Please view my Portfolio here.
Below are what I call my Redesigns. Each month I take a look at the New York Times Best Seller’s List, pick one from the list, and “redesign” the cover.
(Original covers always on the left, my “redesigns” always on the right)
January 2022 (between work and the holidays, December was crazy busy)
The Dawn of Everything: A New History of Humanity by David Graeber & David Wengrow (#12, January 23, 2022—Combined Print & E-Book Fiction)
The description on Amazon says “… a dramatically new understanding of human history, challenging our most fundamental assumptions about social evolution―from the development of agriculture and cities to the origins of the state, democracy, and inequality―and revealing new possibilities for human emancipation.” I just found the cover lacking. Are those half-suns? That doesn’t even make sense…”dawn” is the time right before the sun breaks the horizon. So for my cover I intimated dawn in the color scheme and incorporated one of the universal symbols of human—Leonardo da Vinci’s Vitruvian Man.
Apples Never Fall by Liane Moriarty (#9, November 16, 2021—Fiction)
The moment I saw this cover, I knew I wanted to use an apple as the “a” in the word “apple” in the title. The original cover shows 4 apples. The book’s description talks about Stan and Joy Delaney and their 4 children, Amy, Logan, Troy, and Brook: “Later, when Joy goes missing, […] the police question the one person who remains: Stan. But for someone who claims to be innocent, he, like many spouses, seems to have a lot to hide. Two of the Delaney children think their father is innocent, two are not so sure – but as the two sides square off against each other in perhaps their biggest match ever, all of the Delaneys will start to reexamine their shared family history in a very new light.” So rather than 4 apples, I show 2 on one branch, 2 on another branch, and 1 apple obscured. Finally, I utilized the “Dutch Angle” to portray psychological uneasiness/tension.
The 5 Love Languages by Gary Chapman (#7, October 3, 2021—Advice, How-To, & Misc.)
While I haven’t read this book, I’m familiar with the premise (Acts of Service is my Love Language). But this “Long walks on the beach” cover makes me cringe. My grandparents were married for over 60 years. I don’t know if they took long walks on the beach, but they did always hold each other’s hand. That’s what I wanted to convey in my redesign, in a more modern fashion. And I drew from the “5” in the title: 5 love languages / 5 fingers, hand in hand.
The Noise by James Patterson and J.D. Barker (#4, September 5, 2021—Fiction)
The Amazon description for this book says “In the shadow of Mount Hood, sixteen-year-old Tennant is checking rabbit traps with her eight-year-old sister Sophie when the girls are suddenly overcome by a strange vibration rising out of the forest, building in intensity until it sounds like a deafening crescendo of screams…” Going off that, I decided to find a picture of Mount Hood. I drew it in Illustrator and added the tree-line in such a way as to resemble a sine wave…a visual representation of noise, if you will.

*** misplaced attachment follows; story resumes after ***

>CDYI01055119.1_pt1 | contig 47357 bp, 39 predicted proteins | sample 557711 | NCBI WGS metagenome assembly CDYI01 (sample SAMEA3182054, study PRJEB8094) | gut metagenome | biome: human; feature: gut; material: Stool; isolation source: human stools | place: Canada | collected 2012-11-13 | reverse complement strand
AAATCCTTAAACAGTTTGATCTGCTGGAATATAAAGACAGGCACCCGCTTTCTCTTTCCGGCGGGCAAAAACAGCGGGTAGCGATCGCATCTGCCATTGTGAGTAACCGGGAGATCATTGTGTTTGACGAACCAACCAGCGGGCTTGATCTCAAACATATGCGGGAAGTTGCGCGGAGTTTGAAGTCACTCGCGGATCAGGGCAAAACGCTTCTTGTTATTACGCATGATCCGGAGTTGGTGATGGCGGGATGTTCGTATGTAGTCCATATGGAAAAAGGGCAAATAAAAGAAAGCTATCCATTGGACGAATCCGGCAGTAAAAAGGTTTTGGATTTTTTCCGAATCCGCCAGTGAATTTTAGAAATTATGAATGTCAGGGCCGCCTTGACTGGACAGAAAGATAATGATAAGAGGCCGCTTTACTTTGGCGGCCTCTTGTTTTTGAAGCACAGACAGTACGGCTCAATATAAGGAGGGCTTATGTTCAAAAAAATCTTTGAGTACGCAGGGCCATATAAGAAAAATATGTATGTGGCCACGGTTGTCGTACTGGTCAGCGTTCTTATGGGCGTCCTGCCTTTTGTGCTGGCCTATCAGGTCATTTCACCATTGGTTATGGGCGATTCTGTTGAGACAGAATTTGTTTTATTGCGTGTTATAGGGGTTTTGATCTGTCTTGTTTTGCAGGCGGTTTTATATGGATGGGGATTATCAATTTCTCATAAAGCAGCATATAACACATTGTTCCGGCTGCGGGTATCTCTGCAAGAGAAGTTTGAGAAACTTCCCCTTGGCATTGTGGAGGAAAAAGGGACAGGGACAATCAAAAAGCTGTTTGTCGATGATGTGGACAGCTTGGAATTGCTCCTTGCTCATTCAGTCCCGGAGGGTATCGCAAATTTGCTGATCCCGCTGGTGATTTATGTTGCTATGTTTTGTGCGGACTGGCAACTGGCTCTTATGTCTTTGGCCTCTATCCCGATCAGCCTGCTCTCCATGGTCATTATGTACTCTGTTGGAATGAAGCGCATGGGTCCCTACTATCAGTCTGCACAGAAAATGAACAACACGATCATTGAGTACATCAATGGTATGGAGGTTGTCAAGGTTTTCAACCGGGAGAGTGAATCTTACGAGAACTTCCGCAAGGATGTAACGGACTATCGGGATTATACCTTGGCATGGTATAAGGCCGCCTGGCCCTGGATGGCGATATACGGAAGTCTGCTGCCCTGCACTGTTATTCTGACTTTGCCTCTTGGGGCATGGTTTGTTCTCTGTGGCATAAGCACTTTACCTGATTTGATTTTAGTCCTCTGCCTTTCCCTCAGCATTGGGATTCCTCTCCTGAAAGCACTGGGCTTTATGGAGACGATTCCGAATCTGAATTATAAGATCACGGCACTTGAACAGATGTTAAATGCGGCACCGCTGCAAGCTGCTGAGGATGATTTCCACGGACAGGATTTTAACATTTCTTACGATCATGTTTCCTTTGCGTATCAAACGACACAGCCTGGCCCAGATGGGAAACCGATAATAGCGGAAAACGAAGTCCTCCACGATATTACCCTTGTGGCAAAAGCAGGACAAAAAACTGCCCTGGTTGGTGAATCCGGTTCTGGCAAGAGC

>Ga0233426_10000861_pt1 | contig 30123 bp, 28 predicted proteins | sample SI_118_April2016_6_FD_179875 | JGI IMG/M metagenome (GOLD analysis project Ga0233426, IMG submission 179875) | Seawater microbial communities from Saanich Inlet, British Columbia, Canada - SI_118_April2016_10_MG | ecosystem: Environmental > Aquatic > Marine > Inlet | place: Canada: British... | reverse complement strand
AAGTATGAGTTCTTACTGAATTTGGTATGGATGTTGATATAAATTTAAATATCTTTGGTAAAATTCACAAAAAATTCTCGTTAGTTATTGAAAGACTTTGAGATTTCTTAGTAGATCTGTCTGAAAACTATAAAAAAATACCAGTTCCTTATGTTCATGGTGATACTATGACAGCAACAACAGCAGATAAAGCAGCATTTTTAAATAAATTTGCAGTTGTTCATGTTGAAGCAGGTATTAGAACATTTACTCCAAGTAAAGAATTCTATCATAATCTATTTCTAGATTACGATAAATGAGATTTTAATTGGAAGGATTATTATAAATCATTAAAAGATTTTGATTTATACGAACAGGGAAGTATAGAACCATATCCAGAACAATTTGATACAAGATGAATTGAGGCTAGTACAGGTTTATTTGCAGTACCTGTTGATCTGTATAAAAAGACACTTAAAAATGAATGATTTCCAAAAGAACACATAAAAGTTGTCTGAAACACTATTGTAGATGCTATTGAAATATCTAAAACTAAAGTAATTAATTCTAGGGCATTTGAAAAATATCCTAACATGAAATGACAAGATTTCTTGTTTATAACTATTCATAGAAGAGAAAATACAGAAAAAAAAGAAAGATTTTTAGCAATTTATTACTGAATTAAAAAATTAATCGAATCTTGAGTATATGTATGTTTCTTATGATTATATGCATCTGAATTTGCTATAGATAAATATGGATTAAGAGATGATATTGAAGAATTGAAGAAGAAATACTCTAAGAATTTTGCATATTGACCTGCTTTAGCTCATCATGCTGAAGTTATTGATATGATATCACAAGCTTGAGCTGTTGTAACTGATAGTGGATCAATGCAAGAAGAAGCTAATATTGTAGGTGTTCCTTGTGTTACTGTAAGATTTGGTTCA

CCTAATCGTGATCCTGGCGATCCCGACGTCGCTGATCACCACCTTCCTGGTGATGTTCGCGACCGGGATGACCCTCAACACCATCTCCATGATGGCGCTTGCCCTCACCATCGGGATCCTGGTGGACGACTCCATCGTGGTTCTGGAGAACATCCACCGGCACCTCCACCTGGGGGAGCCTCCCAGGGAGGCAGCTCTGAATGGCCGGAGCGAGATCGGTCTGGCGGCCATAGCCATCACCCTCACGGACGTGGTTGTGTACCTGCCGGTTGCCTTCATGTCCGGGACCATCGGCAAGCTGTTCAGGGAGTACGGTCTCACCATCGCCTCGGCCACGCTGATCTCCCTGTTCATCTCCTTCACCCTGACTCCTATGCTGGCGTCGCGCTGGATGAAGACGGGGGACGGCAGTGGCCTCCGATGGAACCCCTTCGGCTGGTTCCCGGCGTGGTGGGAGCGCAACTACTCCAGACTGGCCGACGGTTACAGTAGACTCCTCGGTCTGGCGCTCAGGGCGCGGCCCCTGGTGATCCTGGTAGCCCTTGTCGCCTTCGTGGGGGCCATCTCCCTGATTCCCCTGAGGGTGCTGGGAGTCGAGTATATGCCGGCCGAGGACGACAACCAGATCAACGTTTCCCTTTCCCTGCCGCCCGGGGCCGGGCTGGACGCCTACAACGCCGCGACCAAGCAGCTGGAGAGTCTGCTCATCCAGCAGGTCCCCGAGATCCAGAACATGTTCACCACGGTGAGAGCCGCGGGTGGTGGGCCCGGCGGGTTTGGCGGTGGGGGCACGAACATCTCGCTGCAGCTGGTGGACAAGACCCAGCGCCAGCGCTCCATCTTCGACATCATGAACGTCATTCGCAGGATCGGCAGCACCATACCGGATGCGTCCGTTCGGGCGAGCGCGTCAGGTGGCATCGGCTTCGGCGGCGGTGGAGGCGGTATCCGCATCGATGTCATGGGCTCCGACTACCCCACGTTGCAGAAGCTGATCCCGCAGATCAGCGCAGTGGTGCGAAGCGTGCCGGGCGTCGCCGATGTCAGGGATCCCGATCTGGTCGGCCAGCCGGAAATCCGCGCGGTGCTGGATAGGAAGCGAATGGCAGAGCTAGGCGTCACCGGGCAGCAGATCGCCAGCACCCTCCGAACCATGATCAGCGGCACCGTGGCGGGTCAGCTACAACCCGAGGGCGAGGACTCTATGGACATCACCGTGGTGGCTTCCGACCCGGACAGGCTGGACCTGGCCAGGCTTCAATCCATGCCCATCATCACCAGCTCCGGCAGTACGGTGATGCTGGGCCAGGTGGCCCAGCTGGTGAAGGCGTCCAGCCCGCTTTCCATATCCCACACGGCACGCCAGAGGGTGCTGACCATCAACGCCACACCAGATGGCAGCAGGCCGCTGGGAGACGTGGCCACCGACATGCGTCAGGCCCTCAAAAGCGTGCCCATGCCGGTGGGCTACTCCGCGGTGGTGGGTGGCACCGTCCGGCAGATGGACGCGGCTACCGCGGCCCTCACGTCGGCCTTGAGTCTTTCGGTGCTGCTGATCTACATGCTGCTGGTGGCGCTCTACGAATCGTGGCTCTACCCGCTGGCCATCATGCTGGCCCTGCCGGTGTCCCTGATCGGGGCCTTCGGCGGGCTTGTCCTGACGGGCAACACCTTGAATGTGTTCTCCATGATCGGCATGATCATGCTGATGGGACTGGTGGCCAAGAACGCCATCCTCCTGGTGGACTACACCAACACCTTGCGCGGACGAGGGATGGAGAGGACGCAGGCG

July/August 2021 (alas, work and vacation got me behind, so I combined these months)
Outliers: The Story of Success by Malcolm Gladwell (#9, August 22, 2021—Paperback Nonfiction)
I liked the original design, which picks up on the idea of one marble being different, separated…an outlier if you will. But then I thought, rather than use a marble, why not just use the typography? And so I made the tittle of the letter ” i ” (that’s what the dot is called—a tittle) the outlier. Then I reversed the colors to make it stand out more. I added the ornament in the middle, which kind of begins and ends with a “tittle,” to indicate that outliers can be positive or negative.
The Body Keeps the Score by Bessel van Der Kolk (#2, June 27, 2021—Nonfiction)
When I first looked at this cover, I saw red, white, and blue…and the yellow star/asterisks and thought they looked like fireworks. The color scheme just didn’t work for me. I found this image of a distressed/depressed-looking girl and added the cut/scar marks in Photoshop to give the appearance of a girl keeping “score” of her trauma by cutting herself. Then I gave the cover a sickly green tint so there’d be no mistaking the nature of the book.
A Gambling Man by David Baldacci (#1, May 9, 2021—Fiction)
For my first Redesign, I chose this cover because I wanted to know what this red car has to do with “the gambling man.” I read the description of the book on Amazon.com which mentions it’s a “1939 Delahaye convertible” that he apparently acquires in Reno. Does he acquire it gambling? Don’t know, but this is a story about a man, not a car. The description says he also picks up an “aspiring actress” and goes on to describe how the man, Archer, hopes to apprentice with a P.I. and former FBI agent. The two “infiltrate the world of brothels, gambling dens, drug operations, and long-hidden secrets…” Again, doesn’t seem to me this is a story about a car, but about a man. I chose to focus on that for my cover and drew inspiration from playing cards—both the Ace and King.